Acta Orthopaedica  2014;85(3):266-270.
Background and purpose
It has been suggested that avascular osteonecrosis (AVN) of the femoral head occurs early after systemic steroid administration. The purpose of this study was to investigate the risks regarding development of AVN at a very early stage after renal transplantation.
The presence or absence of AVN was determined by MRI at 4 weeks, at 6–12 weeks, at 24 weeks, and at 12 months after renal transplantation in 286 patients (183 males) with a mean age of 39 (16–65) years. The relationship between AVN and age, sex, absence or presence of acute rejection (AR), type of transplanted kidney (living or cadaveric), type of immune suppressor, and total dose of orally administered steroids given in the 2-week period after transplantation was investigated.
There were no statistically significant correlations between the development of AVN and age, sex, absence or presence of AR, type of transplanted kidney, or type of immune suppressor. A significant dose-response relationship was found between development of AVN and the total dose of steroid administered in the first 2 weeks after surgery.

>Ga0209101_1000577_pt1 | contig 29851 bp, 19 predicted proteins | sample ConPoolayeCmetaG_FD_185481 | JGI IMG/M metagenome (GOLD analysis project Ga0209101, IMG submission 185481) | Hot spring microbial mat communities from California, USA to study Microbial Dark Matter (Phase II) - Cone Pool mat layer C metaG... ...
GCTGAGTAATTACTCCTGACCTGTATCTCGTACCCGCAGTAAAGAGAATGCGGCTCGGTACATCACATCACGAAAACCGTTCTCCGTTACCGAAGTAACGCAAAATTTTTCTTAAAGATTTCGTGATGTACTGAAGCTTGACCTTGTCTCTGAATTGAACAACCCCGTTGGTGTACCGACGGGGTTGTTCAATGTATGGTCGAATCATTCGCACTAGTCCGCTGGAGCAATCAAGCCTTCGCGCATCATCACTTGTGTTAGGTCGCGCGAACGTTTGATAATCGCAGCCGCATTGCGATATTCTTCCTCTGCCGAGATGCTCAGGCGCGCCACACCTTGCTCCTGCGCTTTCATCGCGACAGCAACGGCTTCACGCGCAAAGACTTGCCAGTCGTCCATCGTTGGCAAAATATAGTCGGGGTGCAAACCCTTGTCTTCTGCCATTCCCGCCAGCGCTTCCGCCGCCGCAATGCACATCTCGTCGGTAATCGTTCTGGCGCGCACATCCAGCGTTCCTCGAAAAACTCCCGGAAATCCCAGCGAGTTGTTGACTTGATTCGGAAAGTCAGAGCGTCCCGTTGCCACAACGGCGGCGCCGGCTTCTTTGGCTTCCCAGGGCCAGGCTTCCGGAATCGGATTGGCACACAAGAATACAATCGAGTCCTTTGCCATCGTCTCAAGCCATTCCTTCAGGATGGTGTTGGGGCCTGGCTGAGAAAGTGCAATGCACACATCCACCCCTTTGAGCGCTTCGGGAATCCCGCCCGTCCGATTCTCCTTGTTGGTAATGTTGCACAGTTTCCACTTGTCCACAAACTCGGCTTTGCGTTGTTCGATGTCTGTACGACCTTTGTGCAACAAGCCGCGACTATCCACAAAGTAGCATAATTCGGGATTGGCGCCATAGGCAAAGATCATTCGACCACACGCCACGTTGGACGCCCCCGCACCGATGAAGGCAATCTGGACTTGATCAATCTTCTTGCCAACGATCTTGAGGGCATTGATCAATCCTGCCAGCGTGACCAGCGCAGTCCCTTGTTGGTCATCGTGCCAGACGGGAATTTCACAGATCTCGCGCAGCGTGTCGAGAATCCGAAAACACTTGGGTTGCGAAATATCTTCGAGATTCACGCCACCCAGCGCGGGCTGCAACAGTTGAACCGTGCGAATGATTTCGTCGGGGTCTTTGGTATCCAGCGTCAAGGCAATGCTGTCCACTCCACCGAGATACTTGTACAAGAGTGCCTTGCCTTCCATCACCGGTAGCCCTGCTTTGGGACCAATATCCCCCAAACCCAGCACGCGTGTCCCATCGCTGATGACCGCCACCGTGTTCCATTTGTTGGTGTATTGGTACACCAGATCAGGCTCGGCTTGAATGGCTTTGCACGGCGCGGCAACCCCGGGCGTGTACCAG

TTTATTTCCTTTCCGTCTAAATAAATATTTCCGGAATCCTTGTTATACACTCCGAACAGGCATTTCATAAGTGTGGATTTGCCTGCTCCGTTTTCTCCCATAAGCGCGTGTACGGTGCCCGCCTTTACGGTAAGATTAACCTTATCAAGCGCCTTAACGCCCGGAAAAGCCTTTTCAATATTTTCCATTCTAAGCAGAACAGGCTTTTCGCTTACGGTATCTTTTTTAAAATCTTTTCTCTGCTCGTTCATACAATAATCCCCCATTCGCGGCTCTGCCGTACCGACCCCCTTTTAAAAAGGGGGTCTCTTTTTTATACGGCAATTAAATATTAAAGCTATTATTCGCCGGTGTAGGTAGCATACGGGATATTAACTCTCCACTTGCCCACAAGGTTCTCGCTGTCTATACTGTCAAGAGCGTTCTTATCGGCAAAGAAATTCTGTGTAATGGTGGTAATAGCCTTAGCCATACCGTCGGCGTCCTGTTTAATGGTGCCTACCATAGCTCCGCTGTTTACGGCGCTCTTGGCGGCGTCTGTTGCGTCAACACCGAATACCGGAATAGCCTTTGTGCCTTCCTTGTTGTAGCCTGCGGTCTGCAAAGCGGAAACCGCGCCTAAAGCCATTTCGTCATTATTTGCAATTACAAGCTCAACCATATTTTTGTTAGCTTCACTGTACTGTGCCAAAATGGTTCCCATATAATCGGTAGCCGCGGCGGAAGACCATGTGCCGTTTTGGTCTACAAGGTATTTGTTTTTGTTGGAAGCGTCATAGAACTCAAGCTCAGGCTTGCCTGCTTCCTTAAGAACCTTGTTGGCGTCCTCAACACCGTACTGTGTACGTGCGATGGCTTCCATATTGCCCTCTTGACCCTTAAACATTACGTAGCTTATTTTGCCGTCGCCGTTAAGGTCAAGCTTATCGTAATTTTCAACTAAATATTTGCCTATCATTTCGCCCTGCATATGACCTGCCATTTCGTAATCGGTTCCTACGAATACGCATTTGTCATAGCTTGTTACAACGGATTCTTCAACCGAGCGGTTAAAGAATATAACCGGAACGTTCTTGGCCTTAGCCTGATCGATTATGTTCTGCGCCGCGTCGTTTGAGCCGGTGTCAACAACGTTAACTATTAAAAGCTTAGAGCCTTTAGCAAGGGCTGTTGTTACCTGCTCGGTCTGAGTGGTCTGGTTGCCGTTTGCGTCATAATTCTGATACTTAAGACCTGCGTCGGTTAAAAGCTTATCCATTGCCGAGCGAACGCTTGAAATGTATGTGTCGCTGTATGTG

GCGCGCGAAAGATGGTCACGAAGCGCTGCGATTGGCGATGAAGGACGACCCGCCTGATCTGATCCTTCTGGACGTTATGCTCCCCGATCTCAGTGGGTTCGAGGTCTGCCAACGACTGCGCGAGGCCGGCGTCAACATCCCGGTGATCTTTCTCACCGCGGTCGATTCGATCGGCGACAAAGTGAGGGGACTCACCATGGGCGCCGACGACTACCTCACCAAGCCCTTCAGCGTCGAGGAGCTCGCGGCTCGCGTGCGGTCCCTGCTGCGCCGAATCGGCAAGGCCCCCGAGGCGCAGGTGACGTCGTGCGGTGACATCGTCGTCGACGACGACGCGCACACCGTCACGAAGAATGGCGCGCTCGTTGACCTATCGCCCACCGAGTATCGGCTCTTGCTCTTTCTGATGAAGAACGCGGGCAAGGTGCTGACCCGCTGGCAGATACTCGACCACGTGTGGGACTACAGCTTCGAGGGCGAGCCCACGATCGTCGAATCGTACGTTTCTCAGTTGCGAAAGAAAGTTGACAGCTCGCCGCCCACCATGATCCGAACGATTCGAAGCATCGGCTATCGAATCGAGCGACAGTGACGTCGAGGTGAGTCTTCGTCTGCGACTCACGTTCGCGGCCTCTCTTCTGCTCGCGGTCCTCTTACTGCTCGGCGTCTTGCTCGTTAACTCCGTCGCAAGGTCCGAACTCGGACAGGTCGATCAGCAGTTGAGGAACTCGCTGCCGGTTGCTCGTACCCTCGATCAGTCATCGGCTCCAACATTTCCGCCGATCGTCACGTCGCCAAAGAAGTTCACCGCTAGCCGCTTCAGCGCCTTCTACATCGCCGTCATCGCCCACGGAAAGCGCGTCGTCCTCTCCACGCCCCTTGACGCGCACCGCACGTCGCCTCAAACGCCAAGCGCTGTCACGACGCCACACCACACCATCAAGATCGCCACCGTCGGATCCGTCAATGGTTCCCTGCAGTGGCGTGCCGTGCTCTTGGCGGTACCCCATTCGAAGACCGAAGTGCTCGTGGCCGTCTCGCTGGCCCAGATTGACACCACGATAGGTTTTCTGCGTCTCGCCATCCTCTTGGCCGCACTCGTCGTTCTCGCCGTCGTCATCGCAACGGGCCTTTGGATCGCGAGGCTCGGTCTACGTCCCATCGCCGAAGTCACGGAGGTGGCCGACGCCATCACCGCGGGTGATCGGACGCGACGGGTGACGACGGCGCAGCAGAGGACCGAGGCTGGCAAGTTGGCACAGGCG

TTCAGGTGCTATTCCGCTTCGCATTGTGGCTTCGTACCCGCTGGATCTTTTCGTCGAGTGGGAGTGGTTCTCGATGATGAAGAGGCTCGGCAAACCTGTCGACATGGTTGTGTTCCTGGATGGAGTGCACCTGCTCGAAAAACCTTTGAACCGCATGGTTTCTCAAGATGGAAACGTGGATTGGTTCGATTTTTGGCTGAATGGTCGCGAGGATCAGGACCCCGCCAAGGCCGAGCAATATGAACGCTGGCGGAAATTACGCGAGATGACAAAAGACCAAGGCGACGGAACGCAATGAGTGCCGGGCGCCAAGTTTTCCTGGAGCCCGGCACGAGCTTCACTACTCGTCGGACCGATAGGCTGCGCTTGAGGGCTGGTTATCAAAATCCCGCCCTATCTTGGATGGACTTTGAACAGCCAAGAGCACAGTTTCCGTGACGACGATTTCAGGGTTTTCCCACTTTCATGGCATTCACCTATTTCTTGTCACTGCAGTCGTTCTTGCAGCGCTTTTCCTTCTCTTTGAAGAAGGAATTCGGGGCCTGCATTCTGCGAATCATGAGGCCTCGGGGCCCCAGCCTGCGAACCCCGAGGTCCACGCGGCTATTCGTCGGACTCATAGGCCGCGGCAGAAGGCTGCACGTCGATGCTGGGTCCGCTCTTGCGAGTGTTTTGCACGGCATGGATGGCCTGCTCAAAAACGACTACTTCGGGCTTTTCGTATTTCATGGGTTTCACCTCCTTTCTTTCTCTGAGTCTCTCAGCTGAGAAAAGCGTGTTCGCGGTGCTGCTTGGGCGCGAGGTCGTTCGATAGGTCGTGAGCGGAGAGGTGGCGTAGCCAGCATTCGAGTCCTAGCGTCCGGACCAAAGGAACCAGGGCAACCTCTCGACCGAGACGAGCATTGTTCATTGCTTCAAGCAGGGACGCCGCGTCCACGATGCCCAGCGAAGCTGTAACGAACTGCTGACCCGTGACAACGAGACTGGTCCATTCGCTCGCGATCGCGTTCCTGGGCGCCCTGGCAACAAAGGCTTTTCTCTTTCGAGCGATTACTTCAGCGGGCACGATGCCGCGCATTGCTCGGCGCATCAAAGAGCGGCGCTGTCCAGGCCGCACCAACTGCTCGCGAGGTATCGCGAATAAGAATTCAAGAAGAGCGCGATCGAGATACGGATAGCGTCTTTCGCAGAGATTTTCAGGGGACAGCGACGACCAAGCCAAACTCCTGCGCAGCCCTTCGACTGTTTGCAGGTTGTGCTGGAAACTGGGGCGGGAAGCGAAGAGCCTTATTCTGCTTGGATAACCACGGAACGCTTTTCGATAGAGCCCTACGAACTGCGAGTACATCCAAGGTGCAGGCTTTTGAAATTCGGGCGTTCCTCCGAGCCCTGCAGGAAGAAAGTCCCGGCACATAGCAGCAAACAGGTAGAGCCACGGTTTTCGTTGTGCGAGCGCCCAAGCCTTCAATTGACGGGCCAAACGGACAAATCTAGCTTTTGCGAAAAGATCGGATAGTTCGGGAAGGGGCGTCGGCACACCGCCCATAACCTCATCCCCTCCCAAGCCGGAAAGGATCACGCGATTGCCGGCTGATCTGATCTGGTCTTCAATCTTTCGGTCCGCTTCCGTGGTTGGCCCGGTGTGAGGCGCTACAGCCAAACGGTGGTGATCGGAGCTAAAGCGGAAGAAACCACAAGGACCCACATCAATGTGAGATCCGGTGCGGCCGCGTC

We found a relationship between AVN development and steroid dose in the early postoperative period, and we also showed a dose-response relationship.
PMCID: PMC4062793  PMID: 24786907
12.  In vivo and ex vivo measurement of polyethylene wear in total hip arthroplasty 
Acta Orthopaedica  2014;85(3):271-275.
Determination of the amount of wear in a polyethylene liner following total hip arthroplasty (THA) is important for both the clinical care of individual patients and the development of new types of liners.
Patients and methods
We measured in vivo wear of the polyethylene liner using computed tomography (CT) (obtained in the course of regular clinical care) and compared it to coordinate-measuring machine (CMM) readings. Also, changes in liner thickness of the same retrieved polyethylene liner were measured using a micrometer, and were compared to CT and CMM measurements. The distance between the centers of the acetabular cup and femoral head component was measured in 3D CT, using a semi-automatic analysis method. CMM readings were performed on each acetabular liner and data were analyzed using 3D computer-aided design software. Micrometer readings compared the thickest and thinnest regions of the liner. We analyzed 10 THA CTs and retrievals that met minimal requirements for CT slice thickness and explanted cup condition.